EHPM Welcomes EU Commission Report on Use of Bioactive and Botanical Ingredients in Food Supplements

The European Commission’s report on the use of ingredients other than vitamins and minerals in food supplements shows their widespread use across the EU and the adequacy of the current legal framework, trade organisation EHPM has said.

The report, which was sent to all Member States and the European Parliament last week, states that no further harmonisation of bioactive and botanical ingredients used in food and nutritional products is necessary at this stage, as a number of new laws, such as those for Nutrition and Health Claims, Fortification, Novel Food and the Mutual Recognition should be capable of solving the majority of issues that may arise.

EHPM said that the report’s conclusions reflected its own assessment of the current variety of national approaches, adding that its clear description of the legal framework will be a significant help to supplement companies arguing for market access in cases of borderline issues or mutual recognition.

“The Report recognises the importance and variety of the use of other ingredients in food supplements across the EU, although the situation varies among the different Member States,” said EHPM Chairman Peter van Doorn. “We understand the complexities involved in harmonising these ingredients and agree that the newly implemented laws should be given a chance.”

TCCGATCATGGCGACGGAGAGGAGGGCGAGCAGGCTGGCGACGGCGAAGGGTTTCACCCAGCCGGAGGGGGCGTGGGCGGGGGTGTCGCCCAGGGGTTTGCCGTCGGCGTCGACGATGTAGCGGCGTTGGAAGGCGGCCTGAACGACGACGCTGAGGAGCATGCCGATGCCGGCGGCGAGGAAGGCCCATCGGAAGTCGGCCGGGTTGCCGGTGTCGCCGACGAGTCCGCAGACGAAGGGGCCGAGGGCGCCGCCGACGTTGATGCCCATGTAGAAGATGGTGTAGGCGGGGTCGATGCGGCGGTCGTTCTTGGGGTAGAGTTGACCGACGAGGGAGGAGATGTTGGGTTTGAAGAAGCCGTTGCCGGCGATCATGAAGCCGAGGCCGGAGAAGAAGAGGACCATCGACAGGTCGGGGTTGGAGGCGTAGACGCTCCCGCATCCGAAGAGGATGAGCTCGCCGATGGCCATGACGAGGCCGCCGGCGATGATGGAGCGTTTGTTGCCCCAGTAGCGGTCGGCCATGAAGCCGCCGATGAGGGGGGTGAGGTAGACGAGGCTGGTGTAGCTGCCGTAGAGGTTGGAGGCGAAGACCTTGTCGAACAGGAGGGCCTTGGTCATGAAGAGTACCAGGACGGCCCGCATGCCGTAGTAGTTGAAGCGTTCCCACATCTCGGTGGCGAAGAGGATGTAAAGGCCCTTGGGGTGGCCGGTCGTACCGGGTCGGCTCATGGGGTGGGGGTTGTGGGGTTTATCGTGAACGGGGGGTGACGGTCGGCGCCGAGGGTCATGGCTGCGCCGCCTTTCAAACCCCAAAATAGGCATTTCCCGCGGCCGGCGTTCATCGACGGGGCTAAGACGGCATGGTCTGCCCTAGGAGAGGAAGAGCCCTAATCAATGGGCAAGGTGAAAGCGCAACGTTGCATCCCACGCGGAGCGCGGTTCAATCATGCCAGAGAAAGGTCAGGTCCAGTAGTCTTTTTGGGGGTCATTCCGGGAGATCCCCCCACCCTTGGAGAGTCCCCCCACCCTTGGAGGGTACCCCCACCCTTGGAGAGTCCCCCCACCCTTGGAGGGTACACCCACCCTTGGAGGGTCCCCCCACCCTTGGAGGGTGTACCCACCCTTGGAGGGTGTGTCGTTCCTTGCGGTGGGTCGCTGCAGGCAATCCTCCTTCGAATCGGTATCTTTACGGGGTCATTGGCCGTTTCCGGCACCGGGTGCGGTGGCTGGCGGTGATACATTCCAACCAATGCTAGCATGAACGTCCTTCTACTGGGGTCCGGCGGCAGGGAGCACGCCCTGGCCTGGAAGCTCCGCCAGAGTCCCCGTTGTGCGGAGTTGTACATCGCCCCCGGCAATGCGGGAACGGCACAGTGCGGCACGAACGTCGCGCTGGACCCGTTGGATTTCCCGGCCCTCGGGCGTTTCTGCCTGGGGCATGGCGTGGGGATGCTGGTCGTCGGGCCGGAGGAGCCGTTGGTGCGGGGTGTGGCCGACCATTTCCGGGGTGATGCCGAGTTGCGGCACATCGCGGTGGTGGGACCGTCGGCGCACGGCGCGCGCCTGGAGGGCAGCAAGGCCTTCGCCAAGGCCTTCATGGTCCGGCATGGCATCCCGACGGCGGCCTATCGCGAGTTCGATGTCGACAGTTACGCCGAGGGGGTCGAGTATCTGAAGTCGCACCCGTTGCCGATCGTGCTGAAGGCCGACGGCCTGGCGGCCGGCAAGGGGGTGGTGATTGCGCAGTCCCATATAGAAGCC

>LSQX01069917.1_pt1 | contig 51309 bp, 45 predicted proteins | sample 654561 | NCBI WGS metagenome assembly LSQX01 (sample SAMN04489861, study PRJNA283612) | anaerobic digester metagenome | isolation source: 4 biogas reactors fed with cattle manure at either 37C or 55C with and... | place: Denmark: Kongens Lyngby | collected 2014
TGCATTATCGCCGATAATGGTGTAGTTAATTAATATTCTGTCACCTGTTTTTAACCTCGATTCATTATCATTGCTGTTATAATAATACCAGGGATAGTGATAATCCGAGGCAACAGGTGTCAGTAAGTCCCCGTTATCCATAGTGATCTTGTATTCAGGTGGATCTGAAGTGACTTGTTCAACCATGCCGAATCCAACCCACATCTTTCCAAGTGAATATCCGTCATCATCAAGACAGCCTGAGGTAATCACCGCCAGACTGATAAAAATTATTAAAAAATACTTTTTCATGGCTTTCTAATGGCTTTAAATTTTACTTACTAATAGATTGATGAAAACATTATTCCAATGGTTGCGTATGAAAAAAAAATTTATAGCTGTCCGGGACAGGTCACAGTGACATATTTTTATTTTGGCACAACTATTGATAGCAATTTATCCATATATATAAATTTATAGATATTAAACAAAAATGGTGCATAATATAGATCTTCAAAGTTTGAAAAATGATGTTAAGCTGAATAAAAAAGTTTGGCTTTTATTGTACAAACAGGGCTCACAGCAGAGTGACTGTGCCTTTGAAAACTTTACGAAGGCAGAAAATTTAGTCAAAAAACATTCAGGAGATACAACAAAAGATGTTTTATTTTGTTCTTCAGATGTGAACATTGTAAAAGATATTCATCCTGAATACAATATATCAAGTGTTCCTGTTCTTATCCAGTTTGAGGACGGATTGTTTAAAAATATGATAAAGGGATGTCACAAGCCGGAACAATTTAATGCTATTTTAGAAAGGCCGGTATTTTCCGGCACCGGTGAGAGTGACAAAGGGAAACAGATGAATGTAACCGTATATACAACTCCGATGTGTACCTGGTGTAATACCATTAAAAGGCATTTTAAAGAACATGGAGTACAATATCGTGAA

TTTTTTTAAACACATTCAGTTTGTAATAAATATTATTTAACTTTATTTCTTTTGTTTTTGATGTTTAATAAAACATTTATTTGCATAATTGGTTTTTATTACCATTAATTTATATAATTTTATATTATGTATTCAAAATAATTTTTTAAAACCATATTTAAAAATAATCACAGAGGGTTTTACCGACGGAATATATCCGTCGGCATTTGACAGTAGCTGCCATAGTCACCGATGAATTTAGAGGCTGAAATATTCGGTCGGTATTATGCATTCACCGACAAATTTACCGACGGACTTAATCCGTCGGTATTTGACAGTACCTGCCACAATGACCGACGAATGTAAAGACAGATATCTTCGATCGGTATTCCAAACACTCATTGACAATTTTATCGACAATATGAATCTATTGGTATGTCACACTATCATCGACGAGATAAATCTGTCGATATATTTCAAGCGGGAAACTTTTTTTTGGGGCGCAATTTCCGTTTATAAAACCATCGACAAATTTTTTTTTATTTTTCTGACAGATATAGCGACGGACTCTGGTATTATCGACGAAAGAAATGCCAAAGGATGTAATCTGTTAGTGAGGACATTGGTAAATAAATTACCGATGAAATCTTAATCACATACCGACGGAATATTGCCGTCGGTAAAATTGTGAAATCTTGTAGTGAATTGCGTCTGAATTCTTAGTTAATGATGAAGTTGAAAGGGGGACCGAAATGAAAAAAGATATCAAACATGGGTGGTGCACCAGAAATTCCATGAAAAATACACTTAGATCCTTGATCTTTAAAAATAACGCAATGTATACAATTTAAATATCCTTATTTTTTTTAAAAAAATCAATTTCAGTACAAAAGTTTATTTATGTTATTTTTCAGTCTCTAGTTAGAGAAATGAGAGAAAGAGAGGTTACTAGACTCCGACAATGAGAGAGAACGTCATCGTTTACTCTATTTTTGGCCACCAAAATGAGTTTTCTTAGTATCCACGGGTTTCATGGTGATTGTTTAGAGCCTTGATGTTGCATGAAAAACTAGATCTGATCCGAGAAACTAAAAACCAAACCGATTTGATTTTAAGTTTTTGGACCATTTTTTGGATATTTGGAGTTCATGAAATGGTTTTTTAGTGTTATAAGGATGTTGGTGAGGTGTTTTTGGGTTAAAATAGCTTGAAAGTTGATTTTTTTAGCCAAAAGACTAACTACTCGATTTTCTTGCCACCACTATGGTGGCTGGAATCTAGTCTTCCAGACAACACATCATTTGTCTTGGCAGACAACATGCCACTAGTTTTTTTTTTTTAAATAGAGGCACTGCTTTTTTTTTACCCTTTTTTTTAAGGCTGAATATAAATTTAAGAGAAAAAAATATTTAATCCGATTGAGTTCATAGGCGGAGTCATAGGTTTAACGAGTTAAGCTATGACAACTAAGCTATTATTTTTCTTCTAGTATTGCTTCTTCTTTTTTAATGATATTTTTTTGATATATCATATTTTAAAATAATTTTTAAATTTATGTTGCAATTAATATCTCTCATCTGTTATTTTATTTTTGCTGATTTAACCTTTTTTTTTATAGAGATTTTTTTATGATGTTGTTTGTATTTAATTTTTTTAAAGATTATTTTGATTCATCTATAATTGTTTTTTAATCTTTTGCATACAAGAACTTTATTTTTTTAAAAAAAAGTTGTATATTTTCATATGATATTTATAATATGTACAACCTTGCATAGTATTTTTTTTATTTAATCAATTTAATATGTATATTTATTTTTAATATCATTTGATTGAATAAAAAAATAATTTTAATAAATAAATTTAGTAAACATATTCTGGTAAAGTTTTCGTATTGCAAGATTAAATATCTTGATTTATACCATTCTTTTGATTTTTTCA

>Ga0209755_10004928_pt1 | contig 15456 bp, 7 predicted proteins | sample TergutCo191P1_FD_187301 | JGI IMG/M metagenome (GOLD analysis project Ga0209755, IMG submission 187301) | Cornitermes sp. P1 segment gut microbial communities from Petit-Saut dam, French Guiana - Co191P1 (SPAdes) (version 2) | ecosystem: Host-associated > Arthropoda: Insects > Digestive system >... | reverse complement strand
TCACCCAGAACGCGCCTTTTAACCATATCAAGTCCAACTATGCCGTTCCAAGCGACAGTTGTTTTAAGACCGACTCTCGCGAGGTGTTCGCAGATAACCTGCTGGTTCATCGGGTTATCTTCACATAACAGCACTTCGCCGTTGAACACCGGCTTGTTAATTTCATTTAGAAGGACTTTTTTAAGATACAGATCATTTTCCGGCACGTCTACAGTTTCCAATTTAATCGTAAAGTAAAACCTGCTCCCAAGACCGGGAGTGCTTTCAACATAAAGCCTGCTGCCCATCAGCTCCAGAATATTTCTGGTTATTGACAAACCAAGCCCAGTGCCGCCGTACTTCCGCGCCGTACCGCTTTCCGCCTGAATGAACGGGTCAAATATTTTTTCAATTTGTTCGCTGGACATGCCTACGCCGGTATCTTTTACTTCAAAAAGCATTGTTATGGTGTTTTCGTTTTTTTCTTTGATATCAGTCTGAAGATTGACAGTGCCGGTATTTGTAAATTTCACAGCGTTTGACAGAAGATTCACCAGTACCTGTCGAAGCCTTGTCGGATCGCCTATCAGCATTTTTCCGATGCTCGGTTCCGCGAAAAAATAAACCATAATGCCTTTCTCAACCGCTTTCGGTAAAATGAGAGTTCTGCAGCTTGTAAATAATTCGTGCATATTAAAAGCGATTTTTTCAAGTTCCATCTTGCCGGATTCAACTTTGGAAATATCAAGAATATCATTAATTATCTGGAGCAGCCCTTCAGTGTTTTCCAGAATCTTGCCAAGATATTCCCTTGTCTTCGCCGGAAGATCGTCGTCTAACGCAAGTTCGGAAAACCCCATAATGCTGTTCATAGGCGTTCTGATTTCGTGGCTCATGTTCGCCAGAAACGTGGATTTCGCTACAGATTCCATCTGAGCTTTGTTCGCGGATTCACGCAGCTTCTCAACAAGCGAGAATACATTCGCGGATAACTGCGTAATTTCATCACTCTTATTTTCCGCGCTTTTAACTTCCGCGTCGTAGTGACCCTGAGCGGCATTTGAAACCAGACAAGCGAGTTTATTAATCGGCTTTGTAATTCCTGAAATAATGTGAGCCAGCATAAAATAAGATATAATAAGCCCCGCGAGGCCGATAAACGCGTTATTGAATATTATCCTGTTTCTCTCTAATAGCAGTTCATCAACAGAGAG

The Commission report makes reference to the issue of the borderline between medicines and food supplements, and lays out the current European Court of Justice (ECJ) rulings that apply in the case of classification issues.

EHPM highlighted the role that the new mutual recognition Regulation could play now that these substances will remain subject to different national rules. The trade organisation said that companies manufacturing botanicals and bioactive substances should familiarise themselves with the mutual recognition Regulation, as it could be the key to countering restrictions placed on their products in the various EU Member State markets. Ingredients lawfully marketed in one EU member state should, according to the mutual recognition principle, be accepted in all other EU markets.

“The annexes of the Commission report highlights the most important other ingredients used, which should make it very difficult for Member States to deny their existence in food supplements,” said Mr van Doorn. “If companies and national regulatory authorities both have a clear understanding of the mutual recognition Regulation, it should go a long way towards breaking down EU barriers to trade.”

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